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Dysfunction in brain linked to sweet cravings in obese people: Study

People who are obese have a BMI of 30 and above and find it very difficult to stay away from sweet food because the reward system in their brain operates in a different manner.

Sprinkled Lips Do you love sweets? Well, who does not. Obese people cannot stay without sweet food and their reward system operates differently than those who are lean. (Source: Thinkstock Images)

According to a new study, obese people may find it difficult to stay away from sweet foods than individuals who are lean, because of a dysfunction in their brains.

Extra body fat can exert effects on how our brains perceive rewards when we eat sweets, the study said.

The findings of the study showed that the reward system in obese people brains’ operates in a different manner than in those who are lean.

As people move from adolescence to adulthood, they tend to be less fond of sweets as a result of a decrease in dopamine levels which is the main chemical in the brain that makes us feel good.

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The fall in dopamine levels makes the older adults less attracted to sweets.

In addition, both younger age and fewer dopamine receptors were found to be associated with a higher preference for sweets in those of normal weight.

“We found disparities in preference for sweets between individuals and also found individual variations in dopamine receptors,” said Tamara Hershey, Professor at Washington University.


“Some people have high levels and some low. In people with normal weight having fewer dopamine receptors was associated with a higher preference for sweets,” Hershey noted.

However, in people with obesity, that is not the case, the researchers said.

Dysfunctioning in the brain’s reward system of obese individuals makes them more vulnerable to sweet cravings.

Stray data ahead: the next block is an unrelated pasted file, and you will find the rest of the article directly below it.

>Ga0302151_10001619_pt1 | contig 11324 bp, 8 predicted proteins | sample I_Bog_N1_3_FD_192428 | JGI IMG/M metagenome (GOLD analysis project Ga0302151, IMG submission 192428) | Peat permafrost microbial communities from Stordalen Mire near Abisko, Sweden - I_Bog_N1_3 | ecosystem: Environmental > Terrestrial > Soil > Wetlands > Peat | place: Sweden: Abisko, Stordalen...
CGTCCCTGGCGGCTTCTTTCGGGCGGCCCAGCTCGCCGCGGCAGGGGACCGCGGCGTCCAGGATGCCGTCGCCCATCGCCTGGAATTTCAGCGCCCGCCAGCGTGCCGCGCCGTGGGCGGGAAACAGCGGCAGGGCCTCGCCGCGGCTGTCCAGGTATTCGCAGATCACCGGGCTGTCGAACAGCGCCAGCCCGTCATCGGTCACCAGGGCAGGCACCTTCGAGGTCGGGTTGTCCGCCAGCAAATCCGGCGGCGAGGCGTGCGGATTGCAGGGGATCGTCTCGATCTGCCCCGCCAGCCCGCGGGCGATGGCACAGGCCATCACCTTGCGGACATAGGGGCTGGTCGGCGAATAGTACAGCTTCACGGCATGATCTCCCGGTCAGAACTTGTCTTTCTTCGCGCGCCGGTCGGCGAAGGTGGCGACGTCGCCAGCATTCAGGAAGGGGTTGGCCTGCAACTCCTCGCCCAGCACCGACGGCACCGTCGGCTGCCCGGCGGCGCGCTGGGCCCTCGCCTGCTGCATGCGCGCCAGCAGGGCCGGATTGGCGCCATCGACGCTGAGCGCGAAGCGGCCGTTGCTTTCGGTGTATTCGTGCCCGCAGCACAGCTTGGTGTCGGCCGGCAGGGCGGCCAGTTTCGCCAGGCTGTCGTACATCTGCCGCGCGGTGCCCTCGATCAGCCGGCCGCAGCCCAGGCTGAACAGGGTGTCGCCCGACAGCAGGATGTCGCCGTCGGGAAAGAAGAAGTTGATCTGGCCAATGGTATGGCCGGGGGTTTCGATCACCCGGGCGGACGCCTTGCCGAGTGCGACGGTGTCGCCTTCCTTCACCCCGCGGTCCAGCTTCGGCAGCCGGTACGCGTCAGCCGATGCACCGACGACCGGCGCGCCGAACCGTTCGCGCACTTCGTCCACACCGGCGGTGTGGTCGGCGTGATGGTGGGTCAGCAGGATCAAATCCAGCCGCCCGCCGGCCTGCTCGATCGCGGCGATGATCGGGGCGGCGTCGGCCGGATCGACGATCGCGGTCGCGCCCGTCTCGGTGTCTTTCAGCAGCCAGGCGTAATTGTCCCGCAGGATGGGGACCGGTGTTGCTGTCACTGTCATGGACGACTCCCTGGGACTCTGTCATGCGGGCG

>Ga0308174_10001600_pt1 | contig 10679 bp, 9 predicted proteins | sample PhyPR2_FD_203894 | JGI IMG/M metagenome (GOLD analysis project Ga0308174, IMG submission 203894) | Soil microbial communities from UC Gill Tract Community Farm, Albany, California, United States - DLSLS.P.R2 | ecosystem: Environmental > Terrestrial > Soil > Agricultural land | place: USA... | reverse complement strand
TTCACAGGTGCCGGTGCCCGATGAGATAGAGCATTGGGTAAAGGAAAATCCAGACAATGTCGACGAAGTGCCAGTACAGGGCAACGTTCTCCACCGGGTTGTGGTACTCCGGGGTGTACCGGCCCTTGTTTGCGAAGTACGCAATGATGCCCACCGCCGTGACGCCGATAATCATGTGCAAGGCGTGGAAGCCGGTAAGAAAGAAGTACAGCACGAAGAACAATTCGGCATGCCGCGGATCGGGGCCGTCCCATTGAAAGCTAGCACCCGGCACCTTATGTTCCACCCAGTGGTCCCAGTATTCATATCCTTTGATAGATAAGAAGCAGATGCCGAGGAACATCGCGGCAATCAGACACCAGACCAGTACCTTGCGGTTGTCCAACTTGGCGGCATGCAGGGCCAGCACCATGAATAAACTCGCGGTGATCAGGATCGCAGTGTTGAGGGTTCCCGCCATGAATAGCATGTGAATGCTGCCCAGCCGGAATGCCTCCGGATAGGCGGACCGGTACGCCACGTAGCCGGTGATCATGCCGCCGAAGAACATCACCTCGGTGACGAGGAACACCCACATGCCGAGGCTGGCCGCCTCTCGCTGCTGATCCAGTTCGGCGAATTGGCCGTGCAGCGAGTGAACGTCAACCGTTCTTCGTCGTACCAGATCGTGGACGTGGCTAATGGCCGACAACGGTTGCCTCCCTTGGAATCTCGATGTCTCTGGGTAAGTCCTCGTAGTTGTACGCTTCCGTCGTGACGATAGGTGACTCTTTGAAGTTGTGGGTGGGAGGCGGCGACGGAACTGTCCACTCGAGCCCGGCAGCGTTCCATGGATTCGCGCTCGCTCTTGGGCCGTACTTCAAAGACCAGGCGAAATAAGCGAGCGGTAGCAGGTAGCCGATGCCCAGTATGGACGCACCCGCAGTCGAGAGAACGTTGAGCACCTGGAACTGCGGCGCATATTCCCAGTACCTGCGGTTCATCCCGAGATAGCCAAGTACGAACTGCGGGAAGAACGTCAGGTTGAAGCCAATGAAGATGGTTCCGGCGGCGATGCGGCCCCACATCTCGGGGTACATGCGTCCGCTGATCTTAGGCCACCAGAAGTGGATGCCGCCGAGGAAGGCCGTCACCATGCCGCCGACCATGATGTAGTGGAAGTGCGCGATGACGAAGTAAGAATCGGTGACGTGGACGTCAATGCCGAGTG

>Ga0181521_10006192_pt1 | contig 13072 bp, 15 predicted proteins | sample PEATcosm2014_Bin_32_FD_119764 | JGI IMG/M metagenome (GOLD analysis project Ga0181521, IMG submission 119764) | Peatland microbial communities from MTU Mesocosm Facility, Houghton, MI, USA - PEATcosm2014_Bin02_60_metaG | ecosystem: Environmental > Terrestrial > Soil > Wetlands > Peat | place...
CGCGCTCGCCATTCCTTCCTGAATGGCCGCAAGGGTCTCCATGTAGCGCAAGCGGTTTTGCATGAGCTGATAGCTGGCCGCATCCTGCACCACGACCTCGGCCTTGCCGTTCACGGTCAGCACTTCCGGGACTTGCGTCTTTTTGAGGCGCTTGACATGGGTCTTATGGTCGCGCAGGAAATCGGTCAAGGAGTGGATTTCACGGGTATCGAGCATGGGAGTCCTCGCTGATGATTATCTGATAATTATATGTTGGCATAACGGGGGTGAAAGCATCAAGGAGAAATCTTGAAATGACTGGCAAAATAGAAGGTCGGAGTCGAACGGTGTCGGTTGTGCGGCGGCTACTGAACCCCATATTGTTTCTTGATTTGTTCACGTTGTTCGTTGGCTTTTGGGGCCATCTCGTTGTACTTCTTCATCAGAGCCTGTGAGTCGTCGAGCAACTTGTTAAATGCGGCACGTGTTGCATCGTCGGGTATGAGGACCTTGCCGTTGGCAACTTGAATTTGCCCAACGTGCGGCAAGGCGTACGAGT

However, the relationship between their age, sweetness preferences and dopamine receptors also did not follow the pattern seen in people who weighed less.

Insulin resistance or some other metabolic change linked to obesity could contribute to the absence of these associations in the obese group, the researchers explained.

“We believe we may have identified a new abnormality in the relationship between reward response to food and dopamine in the brains of individuals with obesity,” lead author M Yanina Pepino, Assistant Professor at Washington University, added.

For the study, published online in the journal Diabetes, the team analysed 20 healthy volunteers who were aged between 20-40 years and compared them with 24 people considered obese, each of whom had a body mass index (BMI) of 30 or higher.

In addition, the participants received drinks containing varying levels of sugar to determine the degrees of sweetness each individual preferred.


Positron emission tomography (PET) scans was conducted to identify dopamine receptors linked to rewards in each person’s brain.

First published on: 17-06-2016 at 03:00:29 pm
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